SACRAMENTO, Calif. (KRON) – Governor Gavin Newsom is hoping the state legislature takes swift action on his school reopening plan which would allow some to reopen for in-person instruction within the coming weeks but some state lawmakers have serious concerns with the proposal.

State Senators on the education and budget committees have a long list of concerns about the governor’s school reopening plan.

“A false start is going to roil the public even more than they already are,” State Senator Mike McGuire, D-Healdsburg, said.

Newsom’s $2 billion proposed plan targeted allowing in-person teaching to restart in February, promising funds to help with personal protective equipment, frequent testing and contact tracing.

In a hearing on the proposal Thursday, the non-partisan legislative analyst office told lawmakers the plan leaves little time for schools to update reopening plans to meet the funding requirements.

The LAO also noted the plan does not provide extra money to the Department of Public Health or local governments who would likely be relied upon for the logistical load.

“As the Governor’s proposal is currently crafted, we have concerns about how effective it will ultimately be in getting schools to open earlier,” Amy Li, Legislative Analyst Office, said.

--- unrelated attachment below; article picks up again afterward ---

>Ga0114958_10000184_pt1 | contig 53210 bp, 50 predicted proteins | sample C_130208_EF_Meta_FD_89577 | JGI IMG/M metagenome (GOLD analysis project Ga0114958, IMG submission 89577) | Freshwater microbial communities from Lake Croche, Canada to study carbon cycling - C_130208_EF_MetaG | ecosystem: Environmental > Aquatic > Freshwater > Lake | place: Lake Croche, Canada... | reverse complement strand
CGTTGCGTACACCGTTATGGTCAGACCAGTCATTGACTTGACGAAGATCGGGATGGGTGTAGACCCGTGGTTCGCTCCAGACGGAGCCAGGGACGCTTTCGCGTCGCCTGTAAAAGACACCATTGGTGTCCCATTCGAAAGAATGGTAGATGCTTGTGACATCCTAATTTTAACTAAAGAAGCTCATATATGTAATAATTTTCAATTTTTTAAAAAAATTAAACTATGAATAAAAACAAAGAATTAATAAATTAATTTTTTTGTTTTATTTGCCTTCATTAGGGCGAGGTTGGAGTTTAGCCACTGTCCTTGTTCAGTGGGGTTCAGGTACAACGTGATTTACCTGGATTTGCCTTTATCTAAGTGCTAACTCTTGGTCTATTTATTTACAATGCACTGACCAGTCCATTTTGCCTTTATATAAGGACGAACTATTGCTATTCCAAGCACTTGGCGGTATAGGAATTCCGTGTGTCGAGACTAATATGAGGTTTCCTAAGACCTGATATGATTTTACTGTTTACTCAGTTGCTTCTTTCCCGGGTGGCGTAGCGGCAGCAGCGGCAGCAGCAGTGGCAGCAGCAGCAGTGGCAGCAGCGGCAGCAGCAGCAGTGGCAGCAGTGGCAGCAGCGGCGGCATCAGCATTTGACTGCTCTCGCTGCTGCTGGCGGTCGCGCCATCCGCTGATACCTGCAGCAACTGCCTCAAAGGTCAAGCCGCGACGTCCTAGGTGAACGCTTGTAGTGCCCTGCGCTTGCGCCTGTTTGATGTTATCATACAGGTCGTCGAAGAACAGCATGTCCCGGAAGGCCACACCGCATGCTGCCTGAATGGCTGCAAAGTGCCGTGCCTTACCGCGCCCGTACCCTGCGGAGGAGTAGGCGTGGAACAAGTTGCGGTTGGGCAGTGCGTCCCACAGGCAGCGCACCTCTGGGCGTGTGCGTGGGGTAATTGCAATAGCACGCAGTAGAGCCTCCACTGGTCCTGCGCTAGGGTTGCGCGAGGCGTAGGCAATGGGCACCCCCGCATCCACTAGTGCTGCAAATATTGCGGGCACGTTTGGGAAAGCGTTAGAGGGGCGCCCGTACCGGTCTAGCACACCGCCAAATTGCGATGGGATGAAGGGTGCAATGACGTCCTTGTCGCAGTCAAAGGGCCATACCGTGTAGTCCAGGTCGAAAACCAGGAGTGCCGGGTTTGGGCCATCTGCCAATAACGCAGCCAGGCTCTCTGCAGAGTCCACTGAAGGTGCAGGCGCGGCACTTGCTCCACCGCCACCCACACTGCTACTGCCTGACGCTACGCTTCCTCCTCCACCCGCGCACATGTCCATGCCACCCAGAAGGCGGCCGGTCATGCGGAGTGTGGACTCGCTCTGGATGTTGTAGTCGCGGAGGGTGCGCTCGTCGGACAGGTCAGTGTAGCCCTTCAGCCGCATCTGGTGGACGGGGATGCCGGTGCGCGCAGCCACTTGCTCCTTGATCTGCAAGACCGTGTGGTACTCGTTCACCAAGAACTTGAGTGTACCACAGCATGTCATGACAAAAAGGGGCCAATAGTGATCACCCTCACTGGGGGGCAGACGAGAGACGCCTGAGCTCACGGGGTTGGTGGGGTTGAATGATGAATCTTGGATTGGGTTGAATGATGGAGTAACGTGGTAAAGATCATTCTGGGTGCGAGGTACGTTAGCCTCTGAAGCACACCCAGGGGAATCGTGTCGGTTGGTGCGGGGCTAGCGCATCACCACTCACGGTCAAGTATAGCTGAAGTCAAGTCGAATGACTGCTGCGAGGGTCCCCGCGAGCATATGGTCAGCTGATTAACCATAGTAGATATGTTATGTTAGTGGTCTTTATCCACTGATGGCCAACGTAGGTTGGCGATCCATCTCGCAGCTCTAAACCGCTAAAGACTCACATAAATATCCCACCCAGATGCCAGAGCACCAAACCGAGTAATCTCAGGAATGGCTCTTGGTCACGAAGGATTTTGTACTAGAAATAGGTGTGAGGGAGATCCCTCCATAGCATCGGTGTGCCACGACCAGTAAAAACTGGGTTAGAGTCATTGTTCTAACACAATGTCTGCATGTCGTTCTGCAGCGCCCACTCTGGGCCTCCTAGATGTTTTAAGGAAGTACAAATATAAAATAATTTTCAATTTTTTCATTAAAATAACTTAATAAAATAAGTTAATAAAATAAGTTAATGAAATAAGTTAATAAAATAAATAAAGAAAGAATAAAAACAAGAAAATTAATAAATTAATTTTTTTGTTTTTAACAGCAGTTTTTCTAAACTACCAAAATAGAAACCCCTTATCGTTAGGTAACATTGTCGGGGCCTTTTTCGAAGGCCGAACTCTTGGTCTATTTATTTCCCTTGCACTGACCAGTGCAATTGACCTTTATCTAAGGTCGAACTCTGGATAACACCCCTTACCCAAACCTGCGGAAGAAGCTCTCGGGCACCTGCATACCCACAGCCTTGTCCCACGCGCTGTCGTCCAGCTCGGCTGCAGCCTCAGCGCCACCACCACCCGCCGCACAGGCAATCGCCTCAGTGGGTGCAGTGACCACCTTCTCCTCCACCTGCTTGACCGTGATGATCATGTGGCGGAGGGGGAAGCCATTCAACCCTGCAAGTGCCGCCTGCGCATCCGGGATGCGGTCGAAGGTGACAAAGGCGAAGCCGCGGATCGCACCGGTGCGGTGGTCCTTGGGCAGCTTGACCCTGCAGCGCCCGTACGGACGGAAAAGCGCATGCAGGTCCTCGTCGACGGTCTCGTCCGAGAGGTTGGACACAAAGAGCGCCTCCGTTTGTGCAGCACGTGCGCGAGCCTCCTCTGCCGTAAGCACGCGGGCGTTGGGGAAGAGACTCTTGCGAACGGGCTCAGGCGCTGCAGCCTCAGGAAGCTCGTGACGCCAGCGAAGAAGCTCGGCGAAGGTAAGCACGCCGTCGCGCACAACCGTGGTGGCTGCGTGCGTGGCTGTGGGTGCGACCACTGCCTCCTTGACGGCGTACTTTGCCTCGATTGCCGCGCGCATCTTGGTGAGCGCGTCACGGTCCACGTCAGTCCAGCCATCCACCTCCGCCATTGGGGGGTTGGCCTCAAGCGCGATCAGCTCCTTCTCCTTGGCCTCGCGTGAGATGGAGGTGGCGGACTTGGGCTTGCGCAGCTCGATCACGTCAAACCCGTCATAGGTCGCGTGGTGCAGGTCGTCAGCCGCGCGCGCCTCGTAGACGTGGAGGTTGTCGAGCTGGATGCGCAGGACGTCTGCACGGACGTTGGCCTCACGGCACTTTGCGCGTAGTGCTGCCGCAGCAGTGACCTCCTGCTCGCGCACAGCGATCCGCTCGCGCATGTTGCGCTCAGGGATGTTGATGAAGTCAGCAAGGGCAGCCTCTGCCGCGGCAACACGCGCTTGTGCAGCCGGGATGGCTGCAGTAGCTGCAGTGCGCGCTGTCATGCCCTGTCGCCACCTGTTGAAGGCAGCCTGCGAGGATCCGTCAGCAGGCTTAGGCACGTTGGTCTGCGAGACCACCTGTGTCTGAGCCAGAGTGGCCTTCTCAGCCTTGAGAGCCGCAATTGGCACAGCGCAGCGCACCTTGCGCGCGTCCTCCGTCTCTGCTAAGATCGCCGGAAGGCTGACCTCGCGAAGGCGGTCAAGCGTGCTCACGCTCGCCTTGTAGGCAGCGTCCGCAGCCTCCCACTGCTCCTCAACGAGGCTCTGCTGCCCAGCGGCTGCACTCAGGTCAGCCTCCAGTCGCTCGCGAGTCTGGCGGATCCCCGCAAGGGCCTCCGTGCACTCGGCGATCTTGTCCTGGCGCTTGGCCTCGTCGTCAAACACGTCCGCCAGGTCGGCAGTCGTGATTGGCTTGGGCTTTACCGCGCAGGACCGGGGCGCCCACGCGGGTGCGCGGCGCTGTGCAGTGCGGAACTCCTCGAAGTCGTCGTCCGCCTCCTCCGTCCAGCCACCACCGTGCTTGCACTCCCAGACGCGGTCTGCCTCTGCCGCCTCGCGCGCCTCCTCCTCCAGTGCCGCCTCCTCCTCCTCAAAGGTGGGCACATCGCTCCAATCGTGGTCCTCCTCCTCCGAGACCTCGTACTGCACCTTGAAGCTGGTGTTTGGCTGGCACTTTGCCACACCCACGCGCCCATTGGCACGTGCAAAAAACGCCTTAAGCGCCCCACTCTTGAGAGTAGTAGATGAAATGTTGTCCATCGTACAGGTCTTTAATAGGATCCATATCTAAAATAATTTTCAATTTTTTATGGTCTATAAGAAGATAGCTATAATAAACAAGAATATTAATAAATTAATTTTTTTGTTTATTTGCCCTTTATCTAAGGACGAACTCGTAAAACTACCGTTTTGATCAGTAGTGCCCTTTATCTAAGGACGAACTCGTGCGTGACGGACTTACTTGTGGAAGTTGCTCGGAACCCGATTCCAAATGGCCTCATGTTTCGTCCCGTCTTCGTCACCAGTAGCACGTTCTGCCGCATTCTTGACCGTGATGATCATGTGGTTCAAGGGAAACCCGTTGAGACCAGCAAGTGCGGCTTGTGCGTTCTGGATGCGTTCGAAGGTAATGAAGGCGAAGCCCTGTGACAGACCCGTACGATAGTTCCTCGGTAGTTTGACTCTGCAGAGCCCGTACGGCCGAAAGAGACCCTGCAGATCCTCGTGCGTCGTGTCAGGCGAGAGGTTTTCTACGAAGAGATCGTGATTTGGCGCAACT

Newsom’s administration Thursday could not tell lawmakers how many schools in the state are open now, nor could they say how many have applied for the funding.

His administration also could not provide details on the plan to vaccinate teachers, which is included in Newsom’s proposal.

This is just one example of the communication breakdown noted by lawmakers, teachers and parents in this process.

“Maybe the Governor’s office can come back and tell me that I’m wrong, but it doesn’t sound like the pieces are together yet and that’s concerning to me,” State Senator Richard Pan, D-Sacramento, said.

The hearing was just informational, so lawmakers did not take a vote — How and even if this plan moves forward is to be determined.